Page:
Certain US Soldiers In Germany Targeted By German Tax Authorities For Taxes On Their Military Wages – Reminiscent Of The “Oh My God Moment

Many Americans abroad have experienced the “Oh My God Moment.” This is the moment that they learn that they are targeted by the USA – a country that they don’t live in – for taxes on their non-US source income. Well, it appears that for some, the shoe is now on the other foot. Germany is apparently targeting certain US soldiers – stationed in Germany – for taxes on their US military pay! The US claim is NOT based on any connection with the United States (other than circumstances of birth). At least (to its credit), Germany’s claim is based on a connection to Germany that makes these US soldiers “tax residents” of Germany. Therefore, the “moment” may be the same. But, the justification for taxation is not he same. To put it simply: Germany is claiming that when the circumstances of a US soldier’s stay in Germany ceases to be “solely” for military service AND their factual circumstances meet the test for tax residency in Germany, they are are subject to German taxation.

Analysis

In an ongoing story, that is certain to be of interest to Americans abroad, Germany has begun treating certain US Military Personnel as tax residents of Germany. In other words, Germany is imposing tax (and apparently penalties) on the income earned by US military personnel stationed in Germany. The starting point is that US Forces in Germany (and other countries) are governed by the SOFA (“Status Of Forces Agreement”) agreement. Among other things, the SOFA agreement exempts US service personnel from being treated as tax residents of the country where they are serving. In simple terms: As long as the individual serviceman meets the conditions in the SOFA agreement, he/she would NOT be treated as a tax resident of Germany.

The provisions of the NATO SOFA are unremarkable. What is remarkable is that Germany appears to be the first country, to determine that certain US Military Personnel, are not entitled to use SOFA as a “shield” against being treated as a tax resident and therefore subject to taxation.

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China does not have and is not moving toward US style citizenship-based taxation

Readers Digest Version: The Bottom Line Is …

As reported by American Expat Finance, which discusses an interview with Dr. Bernard Schneider of Queen Mary …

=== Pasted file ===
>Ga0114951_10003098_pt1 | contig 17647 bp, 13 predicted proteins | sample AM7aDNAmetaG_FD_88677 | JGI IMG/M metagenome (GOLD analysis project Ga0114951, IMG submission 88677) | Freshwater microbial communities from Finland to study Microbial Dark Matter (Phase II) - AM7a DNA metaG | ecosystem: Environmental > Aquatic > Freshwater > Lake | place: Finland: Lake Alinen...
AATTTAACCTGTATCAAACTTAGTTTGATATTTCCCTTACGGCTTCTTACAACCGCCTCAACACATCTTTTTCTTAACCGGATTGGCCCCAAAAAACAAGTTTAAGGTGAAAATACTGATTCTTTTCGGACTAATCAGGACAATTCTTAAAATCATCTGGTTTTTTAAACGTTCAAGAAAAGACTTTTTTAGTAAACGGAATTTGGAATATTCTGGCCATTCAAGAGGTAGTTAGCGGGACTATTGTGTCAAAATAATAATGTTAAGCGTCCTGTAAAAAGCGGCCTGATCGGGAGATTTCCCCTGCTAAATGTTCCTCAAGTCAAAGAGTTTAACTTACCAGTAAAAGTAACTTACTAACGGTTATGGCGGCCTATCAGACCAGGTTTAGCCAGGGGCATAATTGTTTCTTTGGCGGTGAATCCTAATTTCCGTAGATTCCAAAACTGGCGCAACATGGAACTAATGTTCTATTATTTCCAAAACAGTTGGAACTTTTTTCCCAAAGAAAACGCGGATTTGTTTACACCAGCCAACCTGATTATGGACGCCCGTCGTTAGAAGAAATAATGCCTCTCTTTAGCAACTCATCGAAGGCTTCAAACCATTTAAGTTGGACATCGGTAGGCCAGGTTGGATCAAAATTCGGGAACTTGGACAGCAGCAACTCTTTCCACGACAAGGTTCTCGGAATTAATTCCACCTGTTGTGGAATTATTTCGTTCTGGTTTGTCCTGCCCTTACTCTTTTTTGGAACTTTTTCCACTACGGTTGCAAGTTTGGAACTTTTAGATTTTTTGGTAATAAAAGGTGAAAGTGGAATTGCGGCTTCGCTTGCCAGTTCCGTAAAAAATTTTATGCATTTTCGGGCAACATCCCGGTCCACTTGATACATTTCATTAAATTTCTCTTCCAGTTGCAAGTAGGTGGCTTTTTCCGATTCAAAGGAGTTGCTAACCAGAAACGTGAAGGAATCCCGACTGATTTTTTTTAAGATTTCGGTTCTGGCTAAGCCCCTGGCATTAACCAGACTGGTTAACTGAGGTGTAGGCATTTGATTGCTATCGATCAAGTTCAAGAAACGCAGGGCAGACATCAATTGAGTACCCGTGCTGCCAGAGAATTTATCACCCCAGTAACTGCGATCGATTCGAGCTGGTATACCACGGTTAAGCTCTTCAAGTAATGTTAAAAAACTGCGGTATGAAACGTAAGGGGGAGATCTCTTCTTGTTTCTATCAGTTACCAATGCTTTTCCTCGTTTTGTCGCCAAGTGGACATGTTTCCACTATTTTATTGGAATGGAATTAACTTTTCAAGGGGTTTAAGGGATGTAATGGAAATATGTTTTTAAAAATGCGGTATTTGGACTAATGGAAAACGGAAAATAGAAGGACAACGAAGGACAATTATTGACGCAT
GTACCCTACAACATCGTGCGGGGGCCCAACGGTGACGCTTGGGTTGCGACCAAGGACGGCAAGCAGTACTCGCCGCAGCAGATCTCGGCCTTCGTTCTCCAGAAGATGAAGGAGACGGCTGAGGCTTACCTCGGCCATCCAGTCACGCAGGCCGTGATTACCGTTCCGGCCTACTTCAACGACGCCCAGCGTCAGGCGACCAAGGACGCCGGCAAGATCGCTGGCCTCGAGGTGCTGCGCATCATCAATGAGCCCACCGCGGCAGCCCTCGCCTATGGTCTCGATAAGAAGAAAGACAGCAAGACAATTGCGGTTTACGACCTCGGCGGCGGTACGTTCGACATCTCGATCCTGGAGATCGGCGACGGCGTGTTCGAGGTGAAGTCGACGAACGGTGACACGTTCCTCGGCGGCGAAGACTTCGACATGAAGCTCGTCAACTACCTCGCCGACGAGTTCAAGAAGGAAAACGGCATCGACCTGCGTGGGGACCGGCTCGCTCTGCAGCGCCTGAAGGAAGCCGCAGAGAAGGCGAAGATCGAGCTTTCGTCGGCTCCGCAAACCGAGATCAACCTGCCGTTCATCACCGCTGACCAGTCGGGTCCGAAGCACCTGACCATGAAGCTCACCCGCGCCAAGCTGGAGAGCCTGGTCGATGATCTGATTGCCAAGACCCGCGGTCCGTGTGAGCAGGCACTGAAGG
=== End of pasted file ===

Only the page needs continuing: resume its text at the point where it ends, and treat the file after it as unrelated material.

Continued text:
You can listen to the podcast …

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The Longer Version: “Tax Residency” Based Information Exchange In The 21st Century

The 21st Century has ushered in FATCA, CRS, voluntary disclosure programs and a general awareness of taxation. Many people have been subjected to the FATCA inquisition (“Are you or have you ever been a US citizen?) or a CRS motivated inquiry about “tax residence” (“List all countries where you are a tax resident.”)

In the 21st, the “citizenship by investment industry” is booming. There are many opportunities to acquire (through investment programs) “permanent residency” in a county. (I will refer to these programs collectively as “economic migration”). The value of these “economic migration” programs, to a specific individual, is largely determined by considerations of tax residency.

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Of all the different kinds of residency, the one that matters most is your “tax residency”

Introduction

In a world of information exchange (FATCA and CRS), fiscally challenged governments (United States and other Western Democracies) and expanding notions of taxation (GILTI, France Digital Tax, etc.), your “tax residency” matters. In fact, in the 21st Century the most interesting thing about a person is his tax residency (or residencies).

At the same time, we are living in a world of increased Global Mobility. There are more and more opportunities for residency and citizenship. As people and capital have become more global, tax authorities have worried more and more about how human migration impacts their their tax bases. For example, people are severing tax residency with high tax states like New York and California. The level of (and form) of taxation impacts investment and migration decisions.

Taxation matters. Tax residency matters. People must keep track of both their “citizenship” and “tax residency” portfolios. It’s important to understand how the concepts of “citizenship”, “nationality”, “domicile”, “deemed residency”, “actual residency” and “tax residency” relate.

I recently came across the following article that explores these concepts. Please note that the article uses the term “fiscal residency” as synonymous with “tax residency”.

The following post was authored by Marios S. Kalochoritis, Managing Partner of Loggerhead Partners. We are reproducing this with the full permission of Loggerhead Partners.

Loggerhead Partners is a provider of “multi-family office” services including, estate planning, transaction advisory, corporate structuring and tax planning.